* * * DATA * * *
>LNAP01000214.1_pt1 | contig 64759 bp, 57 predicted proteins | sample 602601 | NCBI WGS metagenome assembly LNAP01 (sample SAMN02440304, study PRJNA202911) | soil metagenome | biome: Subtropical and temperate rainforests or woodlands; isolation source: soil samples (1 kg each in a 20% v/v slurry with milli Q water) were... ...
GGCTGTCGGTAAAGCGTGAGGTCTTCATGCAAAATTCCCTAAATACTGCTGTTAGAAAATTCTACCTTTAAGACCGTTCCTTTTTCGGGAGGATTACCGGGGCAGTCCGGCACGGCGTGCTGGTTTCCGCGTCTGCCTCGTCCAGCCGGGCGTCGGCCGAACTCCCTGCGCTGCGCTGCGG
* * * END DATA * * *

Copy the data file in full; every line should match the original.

>LNAP01000214.1_pt1 | contig 64759 bp, 57 predicted proteins | sample 602601 | NCBI WGS metagenome assembly LNAP01 (sample SAMN02440304, study PRJNA202911) | soil metagenome | biome: Subtropical and temperate rainforests or woodlands; isolation source: soil samples (1 kg each in a 20% v/v slurry with milli Q water) were... ...
GGCTGTCGGTAAAGCGTGAGGTCTTCATGCAAAATTCCCTAAATACTGCTGTTAGAAAATTCTACCTTTAAGACCGTTCCTTTTTCGGGAGGATTACCGGGGCAGTCCGGCACGGCGTGCTGGTTTCCGCGTCTGCCTCGTCCAGCCGGGCGTCGGCCGAACTCCCTGCGCTGCGCTGCGG